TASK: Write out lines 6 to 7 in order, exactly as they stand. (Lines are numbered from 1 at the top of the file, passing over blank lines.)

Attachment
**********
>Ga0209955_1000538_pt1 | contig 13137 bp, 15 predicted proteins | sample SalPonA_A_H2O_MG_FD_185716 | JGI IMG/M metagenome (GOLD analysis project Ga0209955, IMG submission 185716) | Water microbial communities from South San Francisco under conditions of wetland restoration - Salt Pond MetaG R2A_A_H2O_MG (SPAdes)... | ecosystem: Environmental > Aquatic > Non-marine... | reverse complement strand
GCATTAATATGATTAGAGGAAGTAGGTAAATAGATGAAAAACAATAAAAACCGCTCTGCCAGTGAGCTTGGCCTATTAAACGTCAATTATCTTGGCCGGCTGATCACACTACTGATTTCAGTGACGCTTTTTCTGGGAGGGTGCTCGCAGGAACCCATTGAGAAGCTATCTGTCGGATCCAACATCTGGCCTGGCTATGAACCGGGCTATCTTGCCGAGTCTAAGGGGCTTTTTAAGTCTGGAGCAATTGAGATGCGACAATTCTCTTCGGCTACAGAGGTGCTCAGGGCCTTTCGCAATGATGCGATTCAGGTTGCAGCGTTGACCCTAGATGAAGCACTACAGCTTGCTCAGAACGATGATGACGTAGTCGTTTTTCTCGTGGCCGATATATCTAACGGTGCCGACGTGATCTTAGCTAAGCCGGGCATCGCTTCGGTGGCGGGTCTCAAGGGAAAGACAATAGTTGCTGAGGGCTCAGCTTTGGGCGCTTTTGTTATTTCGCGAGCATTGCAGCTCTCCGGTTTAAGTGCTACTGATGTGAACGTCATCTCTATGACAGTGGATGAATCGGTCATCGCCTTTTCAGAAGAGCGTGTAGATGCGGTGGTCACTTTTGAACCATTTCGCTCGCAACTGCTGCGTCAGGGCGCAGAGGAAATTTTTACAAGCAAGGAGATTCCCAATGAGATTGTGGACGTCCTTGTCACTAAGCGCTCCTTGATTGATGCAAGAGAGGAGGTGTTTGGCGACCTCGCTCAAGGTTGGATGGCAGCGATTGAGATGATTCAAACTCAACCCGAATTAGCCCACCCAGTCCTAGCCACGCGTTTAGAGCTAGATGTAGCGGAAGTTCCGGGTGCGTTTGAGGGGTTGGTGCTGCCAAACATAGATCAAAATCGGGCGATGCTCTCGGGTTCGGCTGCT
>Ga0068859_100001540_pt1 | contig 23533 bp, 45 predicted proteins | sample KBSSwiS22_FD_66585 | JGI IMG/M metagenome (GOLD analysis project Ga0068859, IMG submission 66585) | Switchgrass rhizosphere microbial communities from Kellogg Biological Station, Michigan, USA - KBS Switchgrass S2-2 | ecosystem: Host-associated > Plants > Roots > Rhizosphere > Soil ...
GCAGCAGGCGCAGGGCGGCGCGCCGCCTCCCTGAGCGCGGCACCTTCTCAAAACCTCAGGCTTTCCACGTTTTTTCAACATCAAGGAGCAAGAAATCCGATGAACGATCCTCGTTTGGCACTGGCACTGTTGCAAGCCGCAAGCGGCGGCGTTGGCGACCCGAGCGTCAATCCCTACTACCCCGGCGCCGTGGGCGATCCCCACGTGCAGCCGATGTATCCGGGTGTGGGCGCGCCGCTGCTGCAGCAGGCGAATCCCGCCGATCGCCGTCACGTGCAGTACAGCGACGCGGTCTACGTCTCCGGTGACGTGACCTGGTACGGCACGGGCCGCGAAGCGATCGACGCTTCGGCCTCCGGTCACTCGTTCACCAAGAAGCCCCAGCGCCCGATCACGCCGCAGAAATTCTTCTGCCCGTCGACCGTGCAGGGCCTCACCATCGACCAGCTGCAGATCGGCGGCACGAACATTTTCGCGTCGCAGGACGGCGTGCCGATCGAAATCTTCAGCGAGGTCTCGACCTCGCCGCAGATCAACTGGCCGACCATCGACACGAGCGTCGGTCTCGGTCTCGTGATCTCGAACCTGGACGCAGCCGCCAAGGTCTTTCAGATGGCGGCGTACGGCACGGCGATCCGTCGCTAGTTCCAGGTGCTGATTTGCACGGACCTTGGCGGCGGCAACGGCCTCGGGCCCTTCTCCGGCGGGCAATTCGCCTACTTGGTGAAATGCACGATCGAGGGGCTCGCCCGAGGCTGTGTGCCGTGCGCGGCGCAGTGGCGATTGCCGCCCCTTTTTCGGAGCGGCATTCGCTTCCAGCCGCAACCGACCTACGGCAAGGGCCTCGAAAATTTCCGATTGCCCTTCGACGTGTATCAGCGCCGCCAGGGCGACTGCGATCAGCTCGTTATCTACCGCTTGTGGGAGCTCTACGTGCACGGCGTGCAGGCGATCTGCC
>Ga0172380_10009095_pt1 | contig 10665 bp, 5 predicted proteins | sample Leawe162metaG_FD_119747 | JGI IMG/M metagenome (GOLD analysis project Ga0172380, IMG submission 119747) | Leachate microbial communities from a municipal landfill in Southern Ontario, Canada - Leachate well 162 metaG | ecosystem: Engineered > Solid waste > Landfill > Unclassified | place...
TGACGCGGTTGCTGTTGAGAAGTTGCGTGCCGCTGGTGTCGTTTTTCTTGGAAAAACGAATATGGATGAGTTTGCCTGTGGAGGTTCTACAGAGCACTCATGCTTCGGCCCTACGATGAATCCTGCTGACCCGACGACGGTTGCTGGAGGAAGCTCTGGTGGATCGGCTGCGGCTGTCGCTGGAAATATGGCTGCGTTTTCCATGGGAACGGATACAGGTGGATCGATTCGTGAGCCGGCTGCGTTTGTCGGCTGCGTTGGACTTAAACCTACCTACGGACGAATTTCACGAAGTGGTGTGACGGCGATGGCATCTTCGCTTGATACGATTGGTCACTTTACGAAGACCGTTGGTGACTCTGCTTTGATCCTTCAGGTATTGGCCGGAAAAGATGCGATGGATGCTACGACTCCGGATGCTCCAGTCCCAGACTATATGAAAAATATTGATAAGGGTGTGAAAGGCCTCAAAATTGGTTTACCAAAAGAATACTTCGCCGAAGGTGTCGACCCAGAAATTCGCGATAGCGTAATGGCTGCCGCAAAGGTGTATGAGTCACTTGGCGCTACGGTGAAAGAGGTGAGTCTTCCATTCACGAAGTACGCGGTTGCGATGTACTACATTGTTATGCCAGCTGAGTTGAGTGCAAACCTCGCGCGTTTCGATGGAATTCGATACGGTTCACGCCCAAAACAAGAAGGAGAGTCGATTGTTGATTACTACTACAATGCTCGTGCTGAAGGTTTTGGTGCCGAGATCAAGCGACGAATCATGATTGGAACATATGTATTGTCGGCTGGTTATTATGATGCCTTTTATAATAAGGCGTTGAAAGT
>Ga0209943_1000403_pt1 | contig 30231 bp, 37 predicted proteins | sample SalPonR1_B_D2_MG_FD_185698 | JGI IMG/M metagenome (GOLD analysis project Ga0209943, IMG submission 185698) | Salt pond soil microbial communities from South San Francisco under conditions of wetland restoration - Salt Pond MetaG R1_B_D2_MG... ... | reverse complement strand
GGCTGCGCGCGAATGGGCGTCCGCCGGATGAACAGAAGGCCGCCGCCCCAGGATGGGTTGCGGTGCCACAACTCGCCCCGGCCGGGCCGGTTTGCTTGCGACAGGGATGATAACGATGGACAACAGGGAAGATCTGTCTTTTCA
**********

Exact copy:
TGACGCGGTTGCTGTTGAGAAGTTGCGTGCCGCTGGTGTCGTTTTTCTTGGAAAAACGAATATGGATGAGTTTGCCTGTGGAGGTTCTACAGAGCACTCATGCTTCGGCCCTACGATGAATCCTGCTGACCCGACGACGGTTGCTGGAGGAAGCTCTGGTGGATCGGCTGCGGCTGTCGCTGGAAATATGGCTGCGTTTTCCATGGGAACGGATACAGGTGGATCGATTCGTGAGCCGGCTGCGTTTGTCGGCTGCGTTGGACTTAAACCTACCTACGGACGAATTTCACGAAGTGGTGTGACGGCGATGGCATCTTCGCTTGATACGATTGGTCACTTTACGAAGACCGTTGGTGACTCTGCTTTGATCCTTCAGGTATTGGCCGGAAAAGATGCGATGGATGCTACGACTCCGGATGCTCCAGTCCCAGACTATATGAAAAATATTGATAAGGGTGTGAAAGGCCTCAAAATTGGTTTACCAAAAGAATACTTCGCCGAAGGTGTCGACCCAGAAATTCGCGATAGCGTAATGGCTGCCGCAAAGGTGTATGAGTCACTTGGCGCTACGGTGAAAGAGGTGAGTCTTCCATTCACGAAGTACGCGGTTGCGATGTACTACATTGTTATGCCAGCTGAGTTGAGTGCAAACCTCGCGCGTTTCGATGGAATTCGATACGGTTCACGCCCAAAACAAGAAGGAGAGTCGATTGTTGATTACTACTACAATGCTCGTGCTGAAGGTTTTGGTGCCGAGATCAAGCGACGAATCATGATTGGAACATATGTATTGTCGGCTGGTTATTATGATGCCTTTTATAATAAGGCGTTGAAAGT
>Ga0209943_1000403_pt1 | contig 30231 bp, 37 predicted proteins | sample SalPonR1_B_D2_MG_FD_185698 | JGI IMG/M metagenome (GOLD analysis project Ga0209943, IMG submission 185698) | Salt pond soil microbial communities from South San Francisco under conditions of wetland restoration - Salt Pond MetaG R1_B_D2_MG... ... | reverse complement strand